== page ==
“Why do you assume that the person he had sex with was a lady of the evening?”
“He wasn’t married.”
For all her experience, Miroslava was in some ways quite unworldly. Men had sex with their wives and ladies of the evening, sometimes both. Sometimes both at once. But a category that was neither didn’t fit in her world view. A thing I hadn’t realized until that moment.
“Men and women sometimes have sex when they aren’t married and when it’s not a buisness arrangement.”
“It’s always a business arrangement,” she insisted. “Marriage is a business arrangement too.” She took my hand, and I realized that she was explaining how the world worked to me. “It doesn’t mean it’s not fun, or one party doesn’t like it, or like the other party, but it’s always a business arrangement.”
She was wrong, but she was wrong in the way that Miroslava was often wrong. She saw very clearly. Especially she saw all the details, but she often missed subtlety. The hard part was going to be explaining that to her, because she wasn’t entirely wrong. There was an aspect of negotiation, business, in all human relationships. Not just sexual ones, all of them. “Yes, but that is rarely all there is. People agree to do things for a lot of reasons.”
“I don’t think this girl agreed, at least not at the last.”
“Then what was she doing there?”
“That is why I spent the day looking for a lady of the evening.”
“So you’re sure now that it wasn’t a lady of the evening?”
“No. Just that it’s no one I know, or no one that I know knows. Or at least can direct me too.”
That was true enough. The girls at the Happy Bottom, even at all the clubs like the Happy Bottom, weren’t the only women making their living at the oldest profession. There were still at least two men for every woman in Ufa. It was a seller’s market, which was why Madam Drozdov had brought her girls to Ufa in the first place.
“Let’s go to dinner. We can both get started on our headaches in the morning.”
The next morning, I suggested that she join Pavel on his hunt for the embassy bureau suspect.
Location: Ufa Kremlin, Office of the Czar
Date: May 11, 1637
“Come in, Bernie.” Czar Mikhail waved. He was standing at the sideboard of his office, fixing himself a glass of tea. The samovar he was using was based in part on pictures and descriptions gotten from Grantville, but it wasn’t much of a change from the authepsas that were present in Russia before the Ring of Fire. The two big differences were that this one had a built-in space for the fire and a place for a tea pot above the water boiling part. The tea was a gift from Salqam-Jangir Khan. He didn’t have the lemons that would be part of the mix in that other history, but he had honey and cream. He held up a wire frame holding a glass. “Want one?”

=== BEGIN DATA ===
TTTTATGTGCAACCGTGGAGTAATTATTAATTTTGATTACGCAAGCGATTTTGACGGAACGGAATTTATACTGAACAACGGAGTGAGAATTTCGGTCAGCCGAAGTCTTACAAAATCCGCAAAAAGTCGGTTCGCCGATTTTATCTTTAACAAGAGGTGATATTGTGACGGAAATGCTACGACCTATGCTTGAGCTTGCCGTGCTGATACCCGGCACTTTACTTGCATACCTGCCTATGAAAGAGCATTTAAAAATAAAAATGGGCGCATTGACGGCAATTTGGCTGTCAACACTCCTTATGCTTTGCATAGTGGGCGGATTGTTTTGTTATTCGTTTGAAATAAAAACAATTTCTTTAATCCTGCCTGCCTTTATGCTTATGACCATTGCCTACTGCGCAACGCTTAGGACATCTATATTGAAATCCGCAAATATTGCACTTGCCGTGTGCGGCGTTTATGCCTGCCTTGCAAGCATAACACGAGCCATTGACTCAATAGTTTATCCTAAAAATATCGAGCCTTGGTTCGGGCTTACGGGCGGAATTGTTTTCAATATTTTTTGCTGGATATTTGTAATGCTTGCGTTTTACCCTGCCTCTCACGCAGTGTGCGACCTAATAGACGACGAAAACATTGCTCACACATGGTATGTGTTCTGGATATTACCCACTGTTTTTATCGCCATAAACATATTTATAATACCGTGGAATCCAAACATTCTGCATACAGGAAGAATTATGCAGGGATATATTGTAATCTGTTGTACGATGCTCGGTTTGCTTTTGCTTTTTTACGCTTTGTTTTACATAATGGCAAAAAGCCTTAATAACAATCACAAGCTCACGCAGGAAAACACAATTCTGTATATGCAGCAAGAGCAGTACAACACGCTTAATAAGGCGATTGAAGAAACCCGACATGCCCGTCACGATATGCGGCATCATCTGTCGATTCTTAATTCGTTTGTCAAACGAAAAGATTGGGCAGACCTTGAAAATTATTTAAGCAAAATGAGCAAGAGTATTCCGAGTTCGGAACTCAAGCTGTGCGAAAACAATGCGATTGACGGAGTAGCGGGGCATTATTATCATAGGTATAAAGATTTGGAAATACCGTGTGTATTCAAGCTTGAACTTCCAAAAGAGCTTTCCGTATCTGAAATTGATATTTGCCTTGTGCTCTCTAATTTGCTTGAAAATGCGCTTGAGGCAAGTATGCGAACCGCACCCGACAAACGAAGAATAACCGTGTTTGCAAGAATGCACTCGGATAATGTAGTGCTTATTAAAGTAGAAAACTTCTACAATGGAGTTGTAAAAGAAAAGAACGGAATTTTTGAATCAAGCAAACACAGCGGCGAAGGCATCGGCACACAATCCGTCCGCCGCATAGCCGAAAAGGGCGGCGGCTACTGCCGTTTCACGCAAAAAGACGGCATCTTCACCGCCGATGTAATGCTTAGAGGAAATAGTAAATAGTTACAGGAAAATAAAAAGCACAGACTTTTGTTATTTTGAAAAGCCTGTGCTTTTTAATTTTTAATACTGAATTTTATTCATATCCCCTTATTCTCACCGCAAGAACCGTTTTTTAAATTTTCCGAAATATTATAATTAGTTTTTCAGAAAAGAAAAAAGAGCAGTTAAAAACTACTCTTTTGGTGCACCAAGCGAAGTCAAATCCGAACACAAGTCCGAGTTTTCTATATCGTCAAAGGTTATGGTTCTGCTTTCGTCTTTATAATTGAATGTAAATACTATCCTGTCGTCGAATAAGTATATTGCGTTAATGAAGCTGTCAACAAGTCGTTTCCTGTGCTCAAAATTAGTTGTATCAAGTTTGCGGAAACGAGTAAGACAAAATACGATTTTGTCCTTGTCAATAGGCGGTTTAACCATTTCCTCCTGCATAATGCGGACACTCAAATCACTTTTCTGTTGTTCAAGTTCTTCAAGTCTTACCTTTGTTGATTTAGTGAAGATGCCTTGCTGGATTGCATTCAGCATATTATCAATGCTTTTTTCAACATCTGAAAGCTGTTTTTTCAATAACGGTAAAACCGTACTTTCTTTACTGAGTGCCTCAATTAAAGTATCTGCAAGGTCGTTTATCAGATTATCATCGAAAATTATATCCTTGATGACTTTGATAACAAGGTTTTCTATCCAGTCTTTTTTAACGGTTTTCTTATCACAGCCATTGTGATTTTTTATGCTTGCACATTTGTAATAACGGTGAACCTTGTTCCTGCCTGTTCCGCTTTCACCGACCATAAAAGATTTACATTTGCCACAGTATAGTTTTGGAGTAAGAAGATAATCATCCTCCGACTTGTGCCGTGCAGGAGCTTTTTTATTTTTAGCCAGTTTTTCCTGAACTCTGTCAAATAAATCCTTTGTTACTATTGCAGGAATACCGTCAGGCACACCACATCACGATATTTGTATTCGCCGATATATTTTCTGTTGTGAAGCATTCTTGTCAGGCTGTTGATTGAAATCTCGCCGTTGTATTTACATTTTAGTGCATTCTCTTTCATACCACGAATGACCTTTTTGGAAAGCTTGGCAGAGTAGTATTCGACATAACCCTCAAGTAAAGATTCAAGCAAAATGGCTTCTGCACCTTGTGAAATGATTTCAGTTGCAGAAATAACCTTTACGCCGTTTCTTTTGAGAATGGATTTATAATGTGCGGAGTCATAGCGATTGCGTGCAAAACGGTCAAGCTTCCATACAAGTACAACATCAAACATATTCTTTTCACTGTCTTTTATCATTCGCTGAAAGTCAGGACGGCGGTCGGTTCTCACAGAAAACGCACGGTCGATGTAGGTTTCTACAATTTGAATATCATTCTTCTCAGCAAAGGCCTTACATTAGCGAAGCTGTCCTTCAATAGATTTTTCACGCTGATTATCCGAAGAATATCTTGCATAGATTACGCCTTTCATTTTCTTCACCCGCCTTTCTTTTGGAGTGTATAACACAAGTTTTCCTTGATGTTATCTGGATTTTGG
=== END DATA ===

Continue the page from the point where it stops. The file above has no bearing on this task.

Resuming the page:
“No, thank you.” Bernie preferred coffee, which was available from the Turks. Besides, he wasn’t in the mood. “What’s going on?”
“Tea, as it happens. The addition of the Kazakh Khanate as the first state in the USSR opens up more possibilities than we first thought. Both for them and for us. We have the river routes from Ufa to the Caspian Sea—and, with a very short rail line, to the Black Sea. Also the links to the Arctic Ocean, and—if we win—to the Baltic and the rest of Europe. That’s not new, but with a rail line from Ufa to Shavgar, we’re a good part of the way to northern India, Tibet, and China. And—” Czar Mikhail held up the glass of hot tea in the metal framework. “—this. As well as Chinese silk, Indian cotton, and a host of other goods.”
“Not possible! The iron rails alone—”
But the czar was already holding up a hand. “Wood, single rail, and a graded road that can be used for carts and wagons when not used by the trains.”
“Okay,” Bernie said, slowly. “What do you want me for?”
“Nikola Vetrov got put on the China desk at the embassy bureau back before we had any idea that a route for the China trade might open up. We were all focused on Sheremetev and holding Kazan. He’s well connected in the nobility and no more corrupt than most. The rail line was his idea. And now he’s dead, murdered in a locked room. The city guard had to break the door down to get in.”
“Okay,” Bernie said, even more slowly.
Czar Mikhail grinned. “Yes. It gets worse, or at least more suspicious, when you learn that my head of the embassy bureau isn’t giving our new detective sergeant the time of day. And the way I found out about the project is from stock certificates and books found in Nikola Vetrov’s wardrobe. I don’t own any stock in that venture, so I’m curious.”
“You think he was offed by another of your spies over the potential China trade that may be opened up by Kazakh joining the United Sovereign States of Russia.” Bernie avoided using the initials since he’d been rudely interrupted by Gerry Simmons. The song had taken off in Russia, at least in Ufa and Kazan in the last couple of weeks and you haven’t lived until you have heard “Back in the USSR” sung in Russian, backed by Russian guitars, and— Bernie shuddered just thinking about it.